CSHS now awards Continuing Education Units (CEU’s) to nurses for specific courses.
Need to pay your class balance? please see instructions on the registration page.
Located two miles west of Forestville, in beautiful Sonoma County, the California School of Herbal Studies is one of North America’s oldest centers for herbal education. Founded in 1978 by Rosemary Gladstar, and led today by School Directors Rebecca Maxfield and Jason Miller, along with Program Coordinator Autumn Summers, CSHS continues in the spirit in which it was created.
Our full-time, 8-month intensive offers students a broad-based foundation in herbal medicine. For those who can't make a fulltime commitment we also offer a broad range of weekend series courses and one-day workshops. Successful graduates of our intensive program leave here with the knowledge they need to enter and contribute to the field of herbalism. Upon graduation students receive certificates of completion that are highly regarded by the herbal community.
CSHS is located on a lovely, rustic 80 acre sanctuary known as Emerald Valley. Our campus includes a classroom with an adjacent kitchen, a one-half acre garden with over 400 herb species, a medicine making building and forested hiking trails. Forestville is an hour and a half drive north of San Francisco. Visitors to the school are welcome, but please call first so we can be sure someone will be available to greet you! We look forward to meeting you and sharing friendship and herbal experiences.
herb of the month: Elder (continued from left)
indications: Observed by traditional herbalists to be "a pharmacy unto itself," Elder has a wide range of useful healing properties, depending on which part of the plant is used and how it is prepared. The Black Elder is a traditional remedy with documented medicinal use in European history and magical folklore. There is a similar species native to North America which has also been used historically by indiginous people and then by colonists. The two species are used interchangeably by modern day herbalists. There is a North American Red Elder that looks similar, but beware: it is toxic.
The traditional use of Elder as a medicine is a vast subject, with countless accounts throughout history of different uses for each part of the plant, and dozens of different preparations for each. As a magical plant the Elder is powerfully significant. In modern herbalism, several of the traditional uses are widely accepted and agreed upon, and some of these uses have been scientifically confirmed.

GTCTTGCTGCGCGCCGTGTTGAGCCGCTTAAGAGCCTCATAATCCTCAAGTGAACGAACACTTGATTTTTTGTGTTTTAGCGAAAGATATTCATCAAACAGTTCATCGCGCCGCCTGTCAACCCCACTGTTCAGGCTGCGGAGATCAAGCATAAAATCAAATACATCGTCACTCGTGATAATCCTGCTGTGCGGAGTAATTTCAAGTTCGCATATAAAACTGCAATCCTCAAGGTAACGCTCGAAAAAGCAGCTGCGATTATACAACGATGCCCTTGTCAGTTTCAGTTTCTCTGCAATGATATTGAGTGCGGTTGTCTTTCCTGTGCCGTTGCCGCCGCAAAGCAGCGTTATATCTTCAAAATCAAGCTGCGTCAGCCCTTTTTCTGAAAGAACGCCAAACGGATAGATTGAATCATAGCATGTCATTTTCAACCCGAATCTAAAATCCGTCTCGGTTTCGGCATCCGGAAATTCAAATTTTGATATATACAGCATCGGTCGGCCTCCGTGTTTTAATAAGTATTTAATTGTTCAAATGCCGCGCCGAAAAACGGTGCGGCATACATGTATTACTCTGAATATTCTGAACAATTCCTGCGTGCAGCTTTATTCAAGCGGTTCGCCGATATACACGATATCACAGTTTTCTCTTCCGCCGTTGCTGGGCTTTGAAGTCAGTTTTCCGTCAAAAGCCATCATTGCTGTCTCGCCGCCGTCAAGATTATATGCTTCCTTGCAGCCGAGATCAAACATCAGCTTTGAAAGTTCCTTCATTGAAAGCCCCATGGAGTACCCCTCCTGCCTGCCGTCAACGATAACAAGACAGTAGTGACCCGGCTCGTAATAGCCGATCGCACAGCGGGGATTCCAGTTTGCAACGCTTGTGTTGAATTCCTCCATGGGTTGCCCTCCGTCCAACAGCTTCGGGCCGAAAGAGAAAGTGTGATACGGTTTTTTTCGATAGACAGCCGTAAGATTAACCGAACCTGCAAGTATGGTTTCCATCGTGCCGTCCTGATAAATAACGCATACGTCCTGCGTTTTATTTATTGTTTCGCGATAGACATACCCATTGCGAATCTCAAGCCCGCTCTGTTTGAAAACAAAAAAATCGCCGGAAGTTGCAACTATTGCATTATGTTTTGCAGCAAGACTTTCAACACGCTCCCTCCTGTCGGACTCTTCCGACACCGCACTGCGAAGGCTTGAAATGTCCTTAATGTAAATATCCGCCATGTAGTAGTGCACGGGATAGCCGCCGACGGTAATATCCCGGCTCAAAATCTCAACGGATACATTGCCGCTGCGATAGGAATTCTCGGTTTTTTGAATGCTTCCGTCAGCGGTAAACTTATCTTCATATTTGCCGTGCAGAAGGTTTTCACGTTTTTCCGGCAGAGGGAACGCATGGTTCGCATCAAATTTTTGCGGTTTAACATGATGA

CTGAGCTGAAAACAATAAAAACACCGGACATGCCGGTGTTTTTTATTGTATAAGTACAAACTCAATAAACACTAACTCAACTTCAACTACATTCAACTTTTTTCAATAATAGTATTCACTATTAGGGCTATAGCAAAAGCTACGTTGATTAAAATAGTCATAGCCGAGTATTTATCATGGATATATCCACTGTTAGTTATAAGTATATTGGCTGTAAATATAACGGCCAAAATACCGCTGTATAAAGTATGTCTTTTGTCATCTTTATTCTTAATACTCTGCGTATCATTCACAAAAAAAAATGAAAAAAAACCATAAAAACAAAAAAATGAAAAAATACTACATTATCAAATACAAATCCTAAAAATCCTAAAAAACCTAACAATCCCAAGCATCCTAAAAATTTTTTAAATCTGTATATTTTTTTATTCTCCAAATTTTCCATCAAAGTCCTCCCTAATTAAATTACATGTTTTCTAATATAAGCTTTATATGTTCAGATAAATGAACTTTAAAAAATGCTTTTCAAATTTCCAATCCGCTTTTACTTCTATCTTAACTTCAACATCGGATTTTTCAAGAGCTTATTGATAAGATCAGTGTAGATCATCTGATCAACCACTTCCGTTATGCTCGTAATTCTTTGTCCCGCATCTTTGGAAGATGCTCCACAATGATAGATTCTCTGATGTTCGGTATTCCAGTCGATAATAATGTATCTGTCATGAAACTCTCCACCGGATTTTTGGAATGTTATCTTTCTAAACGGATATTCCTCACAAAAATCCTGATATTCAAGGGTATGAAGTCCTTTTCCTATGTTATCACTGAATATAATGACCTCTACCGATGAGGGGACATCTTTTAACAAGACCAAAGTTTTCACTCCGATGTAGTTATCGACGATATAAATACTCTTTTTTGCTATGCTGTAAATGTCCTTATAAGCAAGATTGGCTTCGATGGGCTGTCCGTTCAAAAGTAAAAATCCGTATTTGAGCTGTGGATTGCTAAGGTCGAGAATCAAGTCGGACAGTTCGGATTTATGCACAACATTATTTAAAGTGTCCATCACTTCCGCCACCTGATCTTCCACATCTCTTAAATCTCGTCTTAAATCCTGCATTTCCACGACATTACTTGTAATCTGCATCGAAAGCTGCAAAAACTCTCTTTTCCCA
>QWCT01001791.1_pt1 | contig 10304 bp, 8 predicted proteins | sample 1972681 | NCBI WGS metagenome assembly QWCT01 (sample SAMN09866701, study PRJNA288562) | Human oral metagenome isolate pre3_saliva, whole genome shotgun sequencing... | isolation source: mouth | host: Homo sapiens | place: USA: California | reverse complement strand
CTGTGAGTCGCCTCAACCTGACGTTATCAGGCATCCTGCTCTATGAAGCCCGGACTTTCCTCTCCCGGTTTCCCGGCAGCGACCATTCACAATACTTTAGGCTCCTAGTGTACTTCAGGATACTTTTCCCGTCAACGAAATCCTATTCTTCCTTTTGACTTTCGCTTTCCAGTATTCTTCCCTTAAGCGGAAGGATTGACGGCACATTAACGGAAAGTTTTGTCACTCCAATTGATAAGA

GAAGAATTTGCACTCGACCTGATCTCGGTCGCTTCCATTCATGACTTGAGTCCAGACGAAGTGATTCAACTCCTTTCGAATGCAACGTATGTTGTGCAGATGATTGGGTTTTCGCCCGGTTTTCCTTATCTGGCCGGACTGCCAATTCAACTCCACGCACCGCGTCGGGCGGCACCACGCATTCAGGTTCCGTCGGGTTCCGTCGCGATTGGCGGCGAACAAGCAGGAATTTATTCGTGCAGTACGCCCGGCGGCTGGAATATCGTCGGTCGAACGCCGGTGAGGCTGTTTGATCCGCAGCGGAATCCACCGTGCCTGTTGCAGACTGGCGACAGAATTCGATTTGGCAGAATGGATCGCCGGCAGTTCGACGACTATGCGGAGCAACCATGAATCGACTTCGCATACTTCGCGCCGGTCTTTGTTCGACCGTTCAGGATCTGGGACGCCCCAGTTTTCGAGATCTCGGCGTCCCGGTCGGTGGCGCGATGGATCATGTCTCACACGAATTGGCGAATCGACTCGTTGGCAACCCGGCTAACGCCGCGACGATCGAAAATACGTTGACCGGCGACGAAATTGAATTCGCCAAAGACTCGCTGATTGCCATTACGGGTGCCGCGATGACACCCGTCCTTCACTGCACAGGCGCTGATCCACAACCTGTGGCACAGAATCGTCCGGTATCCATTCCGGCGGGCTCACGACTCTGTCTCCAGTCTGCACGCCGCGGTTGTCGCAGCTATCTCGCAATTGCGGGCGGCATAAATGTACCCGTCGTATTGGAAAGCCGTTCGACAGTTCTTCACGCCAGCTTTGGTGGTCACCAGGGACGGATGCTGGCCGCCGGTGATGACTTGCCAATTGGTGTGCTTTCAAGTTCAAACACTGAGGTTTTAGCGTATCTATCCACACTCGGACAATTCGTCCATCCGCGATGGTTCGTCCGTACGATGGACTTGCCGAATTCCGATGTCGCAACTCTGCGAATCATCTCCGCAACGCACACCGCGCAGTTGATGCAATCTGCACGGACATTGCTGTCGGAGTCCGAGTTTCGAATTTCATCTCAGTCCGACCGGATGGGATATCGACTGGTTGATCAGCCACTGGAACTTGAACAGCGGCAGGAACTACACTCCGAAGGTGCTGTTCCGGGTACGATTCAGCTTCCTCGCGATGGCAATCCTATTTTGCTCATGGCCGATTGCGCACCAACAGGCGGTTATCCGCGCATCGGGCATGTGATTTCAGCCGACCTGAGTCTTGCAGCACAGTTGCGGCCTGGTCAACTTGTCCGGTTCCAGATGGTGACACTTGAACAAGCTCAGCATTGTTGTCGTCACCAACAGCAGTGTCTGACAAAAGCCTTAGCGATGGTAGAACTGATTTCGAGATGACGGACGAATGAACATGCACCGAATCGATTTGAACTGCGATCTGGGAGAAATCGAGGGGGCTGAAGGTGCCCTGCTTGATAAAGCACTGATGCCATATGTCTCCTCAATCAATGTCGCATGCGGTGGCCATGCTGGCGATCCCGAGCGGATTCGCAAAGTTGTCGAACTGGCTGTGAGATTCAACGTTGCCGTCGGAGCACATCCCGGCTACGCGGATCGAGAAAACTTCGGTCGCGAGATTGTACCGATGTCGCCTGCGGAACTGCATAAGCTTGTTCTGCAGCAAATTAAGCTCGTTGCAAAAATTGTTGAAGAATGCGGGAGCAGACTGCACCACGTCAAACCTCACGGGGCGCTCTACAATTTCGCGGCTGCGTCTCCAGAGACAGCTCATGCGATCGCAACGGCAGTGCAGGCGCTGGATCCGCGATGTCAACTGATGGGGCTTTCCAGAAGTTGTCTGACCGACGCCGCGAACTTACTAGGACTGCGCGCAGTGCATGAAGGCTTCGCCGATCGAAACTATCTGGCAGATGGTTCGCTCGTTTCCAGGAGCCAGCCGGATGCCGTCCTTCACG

Internally, Elderflower has been used across time & cultures as a cold and flu remedy that helps sweat out a fever and 'release surface heat' (as they say in Traditional Chinese Medicine). Elderflower tea can also help loosen and bring up phlegm in upper respiratory infections like influenza, bronchitis or sinusitis. Elder berries, like the flowers, can be useful to progress fevers and move respiratory catarrh. Elder has been scientifically recognized as an effective treatment for colds & flu, and some findings imply that Elder has direct virus inhibiting actions on the level of the cell membrane.
Elderberries taken internally can help build the blood in the case of anemia and may bring relief with rheumatism. The berries are also gently laxative and antispasmodic to the digestive tract. Elder leaf, used topically, is historically known to help soothe and heal wounds, cuts, burns, swollen bruises and fluid retention, and may be useful in treating tumors. Cold elderflower infusion can used topically as an eye wash to relieve inflammation or soreness.
contraindications: Flowers & Berries of Black and Common Elder are safe and non-toxic. Be sure you are not using toxic Red Elder by mistake. Avoid consuming leaf bud, bark or root - they can be harmfully emetic & laxative.
note: This information is not a replacement for a trained herbalist. Please consult your medical professional before treating yourself or others with this or any other herbal remedy.